A meteor is threatening to destroy the institution of marriage, but it isn’t marriage equality. And it isn’t the February 22 decision by federal court judge (and Bush appointee!) Jeffrey White that (1) sexual orientation is a suspect or quasi-suspect class deserving of protection from discrimination, and (2) that the Defense of Marriage Act is unconstitutional because it serves no legitimate governmental purpose and demonstrates “a stark departure from tradition and a blatant disregard of the well-accepted concept of federalism in the area of domestic relations.”
Ironically, what may save marriage is a Supreme Court decision finding DOMA and all the state constitutional amendments barring marriage equality for gays and lesbians to be unconstitutional. That’s because it will give marriage a new constituency for the 1,138 rights, benefits, and privileges associated with marriage under federal law (to say nothing of the 400 or so state-level rights for each state, totaling over 20,000 rights for all 50 states and the District of Columbia).
The explanation starts and ends with the right to include a spouse in your health insurance.
The decision finding DOMA unconstitutional concerns Karen Golinski v. United States Office of Personnel Management (read it here). In 2008 Ms. Golinski, an attorney working for the OPM, married her lesbian partner of many years during the period that marriage equality was legal under California law. She then applied to have her wife covered under her health insurance. OPM instructed her insurer not to cover her wife due to DOMA, so she sued.
After Obama announced on February 23, 2011, that he had instructed the Department of Justice to stop defending DOMA because it is unconstitutional, members of Congress organized the Bipartisan Legal Advisory Group (BLAG) of the House of Representatives to make the case in favor of DOMA.
BLAG attempted to defend the four governmental interests that Congress identified as the rationale for DOMA (from p. 26 of the decision):
(1) encouraging responsible procreation and child-rearing; (2) defending and nurturing the institution of traditional, heterosexual marriage; (3) defending traditional notions of morality; and (4) preserving scarce government resources.
How compelling was the evidence BLAG presented? One of its three references purporting to prove that same-sex parenting is inferior to opposite-sex parenting was an article from Slate.com, of which Judge White drily notes:
[It] is a three-page, non-scientific article by an author with no professional expertise in child development, published by an online magazine without peer review.
Really — that’s the caliber of authority BLAG asserted as sufficient for forcing gays into the hassles, obstacles, burdens, heartbreak, abandonment, and all-around destruction included at no extra charge in second-class citizenship. I am not making this up.
BLAG also submitted a piece by Prof. Loren Marks, about which Judge White blandly observed:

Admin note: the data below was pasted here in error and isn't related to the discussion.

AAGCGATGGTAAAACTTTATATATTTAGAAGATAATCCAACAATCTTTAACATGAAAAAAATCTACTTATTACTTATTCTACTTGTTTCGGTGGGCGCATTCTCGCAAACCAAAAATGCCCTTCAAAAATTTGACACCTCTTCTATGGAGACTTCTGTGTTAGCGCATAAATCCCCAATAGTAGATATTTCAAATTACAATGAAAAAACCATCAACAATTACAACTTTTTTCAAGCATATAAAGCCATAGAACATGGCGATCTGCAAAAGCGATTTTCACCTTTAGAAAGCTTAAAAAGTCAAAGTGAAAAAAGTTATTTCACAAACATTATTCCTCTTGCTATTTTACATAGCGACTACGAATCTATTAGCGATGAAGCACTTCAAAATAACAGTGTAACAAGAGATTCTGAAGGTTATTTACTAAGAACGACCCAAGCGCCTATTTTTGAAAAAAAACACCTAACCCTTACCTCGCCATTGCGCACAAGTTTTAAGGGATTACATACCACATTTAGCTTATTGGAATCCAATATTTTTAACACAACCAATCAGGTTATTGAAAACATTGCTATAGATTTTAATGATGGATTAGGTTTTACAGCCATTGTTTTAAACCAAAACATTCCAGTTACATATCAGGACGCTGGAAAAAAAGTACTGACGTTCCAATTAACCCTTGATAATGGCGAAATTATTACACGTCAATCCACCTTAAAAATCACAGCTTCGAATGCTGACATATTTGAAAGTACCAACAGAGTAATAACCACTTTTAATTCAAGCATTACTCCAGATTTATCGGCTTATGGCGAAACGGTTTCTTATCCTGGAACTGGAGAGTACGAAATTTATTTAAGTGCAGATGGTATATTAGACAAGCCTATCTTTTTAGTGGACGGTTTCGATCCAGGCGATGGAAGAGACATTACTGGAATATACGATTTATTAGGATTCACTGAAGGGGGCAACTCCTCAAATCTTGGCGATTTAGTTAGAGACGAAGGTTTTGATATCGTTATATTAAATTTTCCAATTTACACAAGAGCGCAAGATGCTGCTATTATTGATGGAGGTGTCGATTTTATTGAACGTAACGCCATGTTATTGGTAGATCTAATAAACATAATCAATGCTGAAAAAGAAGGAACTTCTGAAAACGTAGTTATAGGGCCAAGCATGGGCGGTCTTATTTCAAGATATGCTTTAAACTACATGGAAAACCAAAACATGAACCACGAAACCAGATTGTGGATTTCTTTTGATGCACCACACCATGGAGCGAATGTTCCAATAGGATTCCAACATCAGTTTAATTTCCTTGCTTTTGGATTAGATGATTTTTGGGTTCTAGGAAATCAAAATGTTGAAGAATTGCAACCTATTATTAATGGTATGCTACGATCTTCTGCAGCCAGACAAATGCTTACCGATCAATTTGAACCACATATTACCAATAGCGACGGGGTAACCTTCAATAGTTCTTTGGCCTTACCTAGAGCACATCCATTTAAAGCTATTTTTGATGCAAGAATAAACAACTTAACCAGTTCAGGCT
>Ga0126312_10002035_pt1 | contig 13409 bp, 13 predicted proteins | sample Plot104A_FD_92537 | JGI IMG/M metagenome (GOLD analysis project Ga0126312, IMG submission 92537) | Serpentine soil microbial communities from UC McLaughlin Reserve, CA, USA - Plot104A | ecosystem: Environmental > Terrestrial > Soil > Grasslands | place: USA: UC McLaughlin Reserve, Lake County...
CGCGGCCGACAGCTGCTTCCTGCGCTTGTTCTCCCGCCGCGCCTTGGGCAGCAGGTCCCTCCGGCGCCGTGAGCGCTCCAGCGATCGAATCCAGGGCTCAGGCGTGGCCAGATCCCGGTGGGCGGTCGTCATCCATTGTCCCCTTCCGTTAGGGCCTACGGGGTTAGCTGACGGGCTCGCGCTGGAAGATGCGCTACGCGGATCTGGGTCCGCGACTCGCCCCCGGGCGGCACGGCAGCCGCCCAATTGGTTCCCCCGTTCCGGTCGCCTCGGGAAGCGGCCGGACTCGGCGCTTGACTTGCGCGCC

[His] critique is neither a study nor published in a peer-reviewed journal and its questionable analysis is based on outdated and selectively chosen data.
The Court finds that neither Congress’ claimed legislative justifications nor any of the proposed reasons proffered by BLAG constitute bases rationally related to any of the alleged governmental interests. Further, after concluding neither the law nor the record can sustain any of the interests suggested, the Court, having tried on its own, cannot conceive of any additional interests that DOMA might further.
What DOMA does do is block same-sex couples from enjoying the 1,138 rights, benefits, and privileges the General Accountability Office reported to Congress are associated with marriage under federal law in reports submitted in 1997 and 2004. The following are some of the most important rights and benefits barred to lawfully married same-sex couples, who may not do or have the following:
– Include a spouse on their federal health insurance policy — which also means the same-sex spouse cannot continue employer-sponsored health insurance after the death or divorce of an employee;
– Take time off work to care for a sick spouse (as heterosexual spouses can under the Family and Medical Leave Act);
– Receive Social Security benefits on the death of a spouse (or ex-spouse) based on the marriage rather than his or her own earnings;
– Receive veterans’ benefits, including pensions, indemnity compensation for service-related deaths, medical care, nursing home care, the right to burial in veterans’ cemeteries, educational assistance, housing, assistance in borrowing for housing and preferences in hiring for federal employment;
– Transfer property from one spouse to another (or to a former spouse in the event of a divorce) without any recognition of gain or loss for tax purposes;
– Receive a spouse’s federal retirement annuity after the death of the spouse;
– Receive the death benefit of a public safety officer killed in the line of duty — this means being denied up to $100,000;
– Receive augmented compensation for work-related injuries;
– Receive per diem allowances or subsistence payments in connection with a spouse’s government-ordered relocation;
– Be included in the order of precedence for receiving final paychecks and life insurance benefits when the federal employee or service member died without designating a beneficiary;
– Provide a path to citizenship for an immigrant spouse;
– File jointly for bankruptcy protection;
– Enjoy protection from the due-on-sale clause of a mortgage when transferring residential property from one spouse to another;
– Be entitled to copyright renewal and termination rights as the widow or widower of the creator of a copyrighted work.